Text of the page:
Dar Zefta, an architectural gem built on art and passion

Dar Zefta, an architectural gem built on art and passion

In southern Lebanon, Dar Zefta guesthouse realizes a legacy of culture, art and architecture. We sat with Bahjat El-Darwiche, Dar Zefta’s owner, to hear how it all began. 

What can you tell us about Dar Zefta?

Dar Zefta is our family house, and I am the fourth generation to take care of it. It was built during the Ottoman era, between 1906-1911, by Hussein Beik el Darwiche, who was my great grandfather. He was a visionary avant-gardist from the south of Lebanon. Passionate about architecture and art, my grandfather decided to enlist the help of Italian and Oriental architects to build the only house on the hill, thus anchoring the presence of the family there. Dar Zefta stood alone on the hill before the village started to form around it in the 1940s.
In 2014, a fire ravaged the house, jeopardizing over 100 years of heritage and culture. However, thanks to the efforts of Simone Kosremelli, an architect and urban planner, the house was restored using durable, natural materials, bringing the garden inside the house and prioritizing natural light. This effectively turned the guesthouse into a sustainable, relaxing and inspiring place.
Dar Zefta comprises six Ottoman House and nine Olive House rooms. The guesthouse can accommodate up to 30 people. It is surrounded by 6,000 square meters of gardens containing pine trees and a lower garden of olive trees with white Mediterranean soil that emits a Tuscan feel. While relaxing in the pool, guests can enjoy the scent of flowers, including jasmine and gardenia.
Ultimately, Dar Zefta is the story of my heritage. It is here that time stands still, gravity disappears and daydreaming begins. We believe in offering homegrown produce, which we serve our guests with love.

How has your professional experience helped you succeed in this project?
I am a Polytechnicien who studied in France and specialized in telecommunications. While consultancy is my career, my passion is architecture and interior design.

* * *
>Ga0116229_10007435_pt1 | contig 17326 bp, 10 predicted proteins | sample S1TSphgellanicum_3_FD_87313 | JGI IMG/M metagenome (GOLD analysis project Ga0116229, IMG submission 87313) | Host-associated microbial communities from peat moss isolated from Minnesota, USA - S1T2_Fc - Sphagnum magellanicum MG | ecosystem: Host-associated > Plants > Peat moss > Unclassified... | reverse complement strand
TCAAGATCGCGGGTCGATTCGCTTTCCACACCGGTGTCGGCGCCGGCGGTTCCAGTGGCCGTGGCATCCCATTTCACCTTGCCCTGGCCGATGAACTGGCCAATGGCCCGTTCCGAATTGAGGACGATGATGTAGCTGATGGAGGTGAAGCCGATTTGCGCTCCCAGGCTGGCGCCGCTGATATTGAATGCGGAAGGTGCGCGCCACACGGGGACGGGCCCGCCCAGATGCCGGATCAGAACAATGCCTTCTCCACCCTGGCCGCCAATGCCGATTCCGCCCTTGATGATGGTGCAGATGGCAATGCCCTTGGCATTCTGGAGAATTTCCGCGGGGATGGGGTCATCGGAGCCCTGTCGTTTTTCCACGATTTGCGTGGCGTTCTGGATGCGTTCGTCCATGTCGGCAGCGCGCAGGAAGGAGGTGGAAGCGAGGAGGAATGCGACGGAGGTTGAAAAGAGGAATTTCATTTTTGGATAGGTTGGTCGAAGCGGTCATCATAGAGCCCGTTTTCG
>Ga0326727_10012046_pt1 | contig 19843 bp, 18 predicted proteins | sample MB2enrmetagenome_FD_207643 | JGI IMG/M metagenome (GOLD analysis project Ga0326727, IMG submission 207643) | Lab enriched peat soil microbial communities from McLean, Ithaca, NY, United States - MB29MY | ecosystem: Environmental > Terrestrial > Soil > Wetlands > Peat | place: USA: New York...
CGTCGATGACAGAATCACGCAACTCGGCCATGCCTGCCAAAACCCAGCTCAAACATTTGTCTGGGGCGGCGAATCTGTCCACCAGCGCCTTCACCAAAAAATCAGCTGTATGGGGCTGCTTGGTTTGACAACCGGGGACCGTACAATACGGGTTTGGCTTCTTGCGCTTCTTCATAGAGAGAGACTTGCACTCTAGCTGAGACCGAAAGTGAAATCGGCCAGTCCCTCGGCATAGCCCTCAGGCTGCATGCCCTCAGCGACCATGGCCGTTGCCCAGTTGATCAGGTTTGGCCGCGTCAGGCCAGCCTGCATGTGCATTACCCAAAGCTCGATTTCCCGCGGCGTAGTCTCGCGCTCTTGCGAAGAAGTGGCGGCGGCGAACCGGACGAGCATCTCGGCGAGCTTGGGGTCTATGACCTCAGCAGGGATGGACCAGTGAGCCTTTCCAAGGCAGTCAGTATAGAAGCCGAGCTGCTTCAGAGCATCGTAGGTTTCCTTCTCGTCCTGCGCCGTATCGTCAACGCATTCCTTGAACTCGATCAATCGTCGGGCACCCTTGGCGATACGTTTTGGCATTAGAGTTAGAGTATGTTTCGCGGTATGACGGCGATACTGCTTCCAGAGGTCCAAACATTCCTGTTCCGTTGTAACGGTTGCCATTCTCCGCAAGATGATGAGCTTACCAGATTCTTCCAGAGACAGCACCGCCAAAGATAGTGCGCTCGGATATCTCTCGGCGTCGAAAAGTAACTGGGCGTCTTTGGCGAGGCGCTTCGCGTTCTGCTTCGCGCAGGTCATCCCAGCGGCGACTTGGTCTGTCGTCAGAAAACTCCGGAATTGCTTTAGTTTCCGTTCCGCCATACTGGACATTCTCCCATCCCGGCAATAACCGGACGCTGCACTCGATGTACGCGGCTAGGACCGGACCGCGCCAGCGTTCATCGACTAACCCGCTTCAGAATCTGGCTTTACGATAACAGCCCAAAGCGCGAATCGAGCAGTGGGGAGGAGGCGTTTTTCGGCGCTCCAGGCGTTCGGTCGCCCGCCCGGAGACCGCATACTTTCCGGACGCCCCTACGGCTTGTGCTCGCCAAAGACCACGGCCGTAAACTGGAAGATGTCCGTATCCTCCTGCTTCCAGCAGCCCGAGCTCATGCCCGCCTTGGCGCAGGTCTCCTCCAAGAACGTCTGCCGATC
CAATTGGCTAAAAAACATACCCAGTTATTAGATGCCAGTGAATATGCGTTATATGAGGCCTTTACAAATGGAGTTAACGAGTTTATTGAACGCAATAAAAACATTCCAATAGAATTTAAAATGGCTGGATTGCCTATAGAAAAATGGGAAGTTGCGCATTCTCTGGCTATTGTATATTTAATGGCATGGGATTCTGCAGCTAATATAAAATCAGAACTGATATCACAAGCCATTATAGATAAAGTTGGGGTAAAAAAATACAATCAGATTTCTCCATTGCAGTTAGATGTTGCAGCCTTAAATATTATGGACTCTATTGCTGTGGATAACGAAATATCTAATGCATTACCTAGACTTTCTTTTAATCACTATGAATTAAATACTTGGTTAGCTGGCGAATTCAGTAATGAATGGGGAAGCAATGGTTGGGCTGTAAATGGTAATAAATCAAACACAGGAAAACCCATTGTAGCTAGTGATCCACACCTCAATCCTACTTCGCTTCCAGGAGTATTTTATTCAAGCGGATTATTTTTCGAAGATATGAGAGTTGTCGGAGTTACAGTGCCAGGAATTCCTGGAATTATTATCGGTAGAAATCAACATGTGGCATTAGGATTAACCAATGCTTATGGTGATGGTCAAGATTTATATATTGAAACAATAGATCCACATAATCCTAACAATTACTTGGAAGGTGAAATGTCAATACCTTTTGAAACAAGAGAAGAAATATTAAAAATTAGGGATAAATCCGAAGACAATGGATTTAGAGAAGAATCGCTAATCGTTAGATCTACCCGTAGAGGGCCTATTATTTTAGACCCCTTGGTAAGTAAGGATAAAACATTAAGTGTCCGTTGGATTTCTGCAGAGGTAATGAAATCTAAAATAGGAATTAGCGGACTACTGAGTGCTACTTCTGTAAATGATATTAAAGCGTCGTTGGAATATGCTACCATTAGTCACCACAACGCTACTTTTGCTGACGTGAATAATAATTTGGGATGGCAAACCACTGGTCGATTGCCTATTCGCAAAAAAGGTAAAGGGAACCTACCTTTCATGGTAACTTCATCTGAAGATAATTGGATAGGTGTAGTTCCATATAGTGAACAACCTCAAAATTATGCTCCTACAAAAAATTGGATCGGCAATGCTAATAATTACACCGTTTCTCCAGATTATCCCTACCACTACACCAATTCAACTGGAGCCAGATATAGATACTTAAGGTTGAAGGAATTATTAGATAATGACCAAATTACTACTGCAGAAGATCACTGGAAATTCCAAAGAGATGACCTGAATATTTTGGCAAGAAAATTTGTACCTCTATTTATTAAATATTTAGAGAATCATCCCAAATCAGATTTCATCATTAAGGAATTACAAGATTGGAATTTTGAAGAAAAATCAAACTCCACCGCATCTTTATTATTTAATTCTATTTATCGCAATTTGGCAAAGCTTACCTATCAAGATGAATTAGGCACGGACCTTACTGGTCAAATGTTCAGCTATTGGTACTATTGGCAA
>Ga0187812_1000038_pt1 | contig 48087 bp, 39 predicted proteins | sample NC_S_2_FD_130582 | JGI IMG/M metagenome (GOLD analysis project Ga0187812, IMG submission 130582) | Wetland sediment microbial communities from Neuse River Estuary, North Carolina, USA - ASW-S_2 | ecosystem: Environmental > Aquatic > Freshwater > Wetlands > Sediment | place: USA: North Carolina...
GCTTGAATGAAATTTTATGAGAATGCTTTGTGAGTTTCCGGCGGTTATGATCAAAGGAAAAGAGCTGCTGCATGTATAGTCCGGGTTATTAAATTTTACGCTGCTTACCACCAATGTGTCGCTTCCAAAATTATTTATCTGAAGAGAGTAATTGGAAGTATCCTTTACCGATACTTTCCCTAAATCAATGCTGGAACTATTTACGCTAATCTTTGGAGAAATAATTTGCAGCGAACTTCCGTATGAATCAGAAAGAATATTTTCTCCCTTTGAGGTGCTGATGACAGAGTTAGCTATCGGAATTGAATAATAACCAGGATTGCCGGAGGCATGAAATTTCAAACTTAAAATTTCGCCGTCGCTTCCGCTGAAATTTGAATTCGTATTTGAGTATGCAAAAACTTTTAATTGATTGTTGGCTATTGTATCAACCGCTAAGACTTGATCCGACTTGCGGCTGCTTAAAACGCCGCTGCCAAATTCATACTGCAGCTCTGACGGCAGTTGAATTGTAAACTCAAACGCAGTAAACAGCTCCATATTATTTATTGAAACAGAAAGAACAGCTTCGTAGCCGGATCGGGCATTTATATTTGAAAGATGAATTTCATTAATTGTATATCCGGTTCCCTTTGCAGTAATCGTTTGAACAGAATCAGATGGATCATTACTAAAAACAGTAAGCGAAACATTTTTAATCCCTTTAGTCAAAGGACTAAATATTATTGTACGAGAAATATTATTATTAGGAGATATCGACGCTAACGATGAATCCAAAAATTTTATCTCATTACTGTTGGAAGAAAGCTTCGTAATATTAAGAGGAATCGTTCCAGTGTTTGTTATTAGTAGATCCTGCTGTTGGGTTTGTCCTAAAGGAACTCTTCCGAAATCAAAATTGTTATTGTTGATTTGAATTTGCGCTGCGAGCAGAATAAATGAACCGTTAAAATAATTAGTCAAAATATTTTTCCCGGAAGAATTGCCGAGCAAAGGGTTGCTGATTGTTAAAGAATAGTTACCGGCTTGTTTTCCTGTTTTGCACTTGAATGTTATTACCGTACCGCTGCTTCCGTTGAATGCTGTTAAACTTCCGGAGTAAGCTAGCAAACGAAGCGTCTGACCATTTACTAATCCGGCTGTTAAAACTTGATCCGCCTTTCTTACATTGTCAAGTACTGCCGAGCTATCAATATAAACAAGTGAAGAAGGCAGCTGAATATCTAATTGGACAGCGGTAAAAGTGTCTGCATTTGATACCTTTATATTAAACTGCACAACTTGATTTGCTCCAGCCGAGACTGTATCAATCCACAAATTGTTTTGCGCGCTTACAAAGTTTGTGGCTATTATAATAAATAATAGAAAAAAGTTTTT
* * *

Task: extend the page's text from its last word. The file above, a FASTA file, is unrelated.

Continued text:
Every item in the house was carefully selected by me and influenced by my trips around the world.
When I travel abroad to interesting places and stay in exquisite hotels, I am greatly inspired. Anyone who visits Dar Zefta will notice that the house contains 100 years of design.

Why did you decide to launch this venture despite the pandemic and the crippling situation in Lebanon?
This is not a short-term project; the whole idea started before the pandemic, so we are thinking long term. Dar Zefta has existed for 100 years and will be here for many more. It is a symbol of resilience and perpetuity; it’s a place a whole region has called home since 1911; it’s the dar of arts, culture and heritage; and it’s the home of hospitality, generosity, and well-being. The idea of turning the house into a guesthouse during such times was our way to contribute positively to the social and economic development of the region by employing locals and boosting tourism.

In your opinion, how do you foresee the future of alternative lodging in Lebanon?
I think that a sharing economy might be the solution, especially for those wanting to own a mountain house without having to go through the hassle of maintaining it and taking care of it. This trend has been growing in Lebanon for the past 10 years, with many guesthouses opening and ecotourism booming. I believe the alternative trend will continue, particularly in light of the economic situation in Lebanon and the role of technology, which has helped such properties gain exposure.


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